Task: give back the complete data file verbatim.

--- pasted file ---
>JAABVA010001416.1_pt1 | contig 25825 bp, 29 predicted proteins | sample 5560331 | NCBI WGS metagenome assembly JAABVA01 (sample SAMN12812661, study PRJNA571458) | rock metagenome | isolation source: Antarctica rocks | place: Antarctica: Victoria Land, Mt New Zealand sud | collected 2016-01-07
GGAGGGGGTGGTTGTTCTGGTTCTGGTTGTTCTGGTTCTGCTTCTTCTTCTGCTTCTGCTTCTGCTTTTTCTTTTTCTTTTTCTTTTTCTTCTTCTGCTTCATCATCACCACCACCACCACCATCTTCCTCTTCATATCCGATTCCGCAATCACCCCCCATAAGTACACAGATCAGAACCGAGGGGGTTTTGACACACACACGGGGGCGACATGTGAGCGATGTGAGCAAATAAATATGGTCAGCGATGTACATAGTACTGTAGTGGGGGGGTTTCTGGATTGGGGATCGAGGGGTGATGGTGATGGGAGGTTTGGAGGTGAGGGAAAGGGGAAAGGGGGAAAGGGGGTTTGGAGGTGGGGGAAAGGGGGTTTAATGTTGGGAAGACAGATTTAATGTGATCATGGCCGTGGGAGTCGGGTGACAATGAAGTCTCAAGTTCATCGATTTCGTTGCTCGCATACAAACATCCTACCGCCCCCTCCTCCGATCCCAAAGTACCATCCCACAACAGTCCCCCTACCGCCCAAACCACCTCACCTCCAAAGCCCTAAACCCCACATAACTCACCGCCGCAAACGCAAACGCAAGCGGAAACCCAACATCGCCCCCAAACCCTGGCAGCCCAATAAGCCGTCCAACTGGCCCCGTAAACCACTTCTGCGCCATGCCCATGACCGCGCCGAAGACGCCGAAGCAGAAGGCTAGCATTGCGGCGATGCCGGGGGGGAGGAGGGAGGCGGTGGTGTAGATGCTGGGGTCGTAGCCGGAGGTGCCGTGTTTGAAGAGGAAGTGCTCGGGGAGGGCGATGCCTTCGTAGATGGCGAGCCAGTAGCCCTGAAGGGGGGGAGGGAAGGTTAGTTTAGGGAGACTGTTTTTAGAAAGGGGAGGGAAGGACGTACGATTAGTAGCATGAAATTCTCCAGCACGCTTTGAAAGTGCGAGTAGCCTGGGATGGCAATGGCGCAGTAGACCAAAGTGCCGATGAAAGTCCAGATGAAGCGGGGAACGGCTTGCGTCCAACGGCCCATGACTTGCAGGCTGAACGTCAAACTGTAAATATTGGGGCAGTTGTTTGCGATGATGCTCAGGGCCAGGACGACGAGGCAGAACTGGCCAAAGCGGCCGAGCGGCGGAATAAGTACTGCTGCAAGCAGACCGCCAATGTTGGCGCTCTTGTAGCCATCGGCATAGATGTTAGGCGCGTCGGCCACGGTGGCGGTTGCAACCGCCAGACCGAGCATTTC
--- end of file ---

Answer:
>JAABVA010001416.1_pt1 | contig 25825 bp, 29 predicted proteins | sample 5560331 | NCBI WGS metagenome assembly JAABVA01 (sample SAMN12812661, study PRJNA571458) | rock metagenome | isolation source: Antarctica rocks | place: Antarctica: Victoria Land, Mt New Zealand sud | collected 2016-01-07
GGAGGGGGTGGTTGTTCTGGTTCTGGTTGTTCTGGTTCTGCTTCTTCTTCTGCTTCTGCTTCTGCTTTTTCTTTTTCTTTTTCTTTTTCTTCTTCTGCTTCATCATCACCACCACCACCACCATCTTCCTCTTCATATCCGATTCCGCAATCACCCCCCATAAGTACACAGATCAGAACCGAGGGGGTTTTGACACACACACGGGGGCGACATGTGAGCGATGTGAGCAAATAAATATGGTCAGCGATGTACATAGTACTGTAGTGGGGGGGTTTCTGGATTGGGGATCGAGGGGTGATGGTGATGGGAGGTTTGGAGGTGAGGGAAAGGGGAAAGGGGGAAAGGGGGTTTGGAGGTGGGGGAAAGGGGGTTTAATGTTGGGAAGACAGATTTAATGTGATCATGGCCGTGGGAGTCGGGTGACAATGAAGTCTCAAGTTCATCGATTTCGTTGCTCGCATACAAACATCCTACCGCCCCCTCCTCCGATCCCAAAGTACCATCCCACAACAGTCCCCCTACCGCCCAAACCACCTCACCTCCAAAGCCCTAAACCCCACATAACTCACCGCCGCAAACGCAAACGCAAGCGGAAACCCAACATCGCCCCCAAACCCTGGCAGCCCAATAAGCCGTCCAACTGGCCCCGTAAACCACTTCTGCGCCATGCCCATGACCGCGCCGAAGACGCCGAAGCAGAAGGCTAGCATTGCGGCGATGCCGGGGGGGAGGAGGGAGGCGGTGGTGTAGATGCTGGGGTCGTAGCCGGAGGTGCCGTGTTTGAAGAGGAAGTGCTCGGGGAGGGCGATGCCTTCGTAGATGGCGAGCCAGTAGCCCTGAAGGGGGGGAGGGAAGGTTAGTTTAGGGAGACTGTTTTTAGAAAGGGGAGGGAAGGACGTACGATTAGTAGCATGAAATTCTCCAGCACGCTTTGAAAGTGCGAGTAGCCTGGGATGGCAATGGCGCAGTAGACCAAAGTGCCGATGAAAGTCCAGATGAAGCGGGGAACGGCTTGCGTCCAACGGCCCATGACTTGCAGGCTGAACGTCAAACTGTAAATATTGGGGCAGTTGTTTGCGATGATGCTCAGGGCCAGGACGACGAGGCAGAACTGGCCAAAGCGGCCGAGCGGCGGAATAAGTACTGCTGCAAGCAGACCGCCAATGTTGGCGCTCTTGTAGCCATCGGCATAGATGTTAGGCGCGTCGGCCACGGTGGCGGTTGCAACCGCCAGACCGAGCATTTC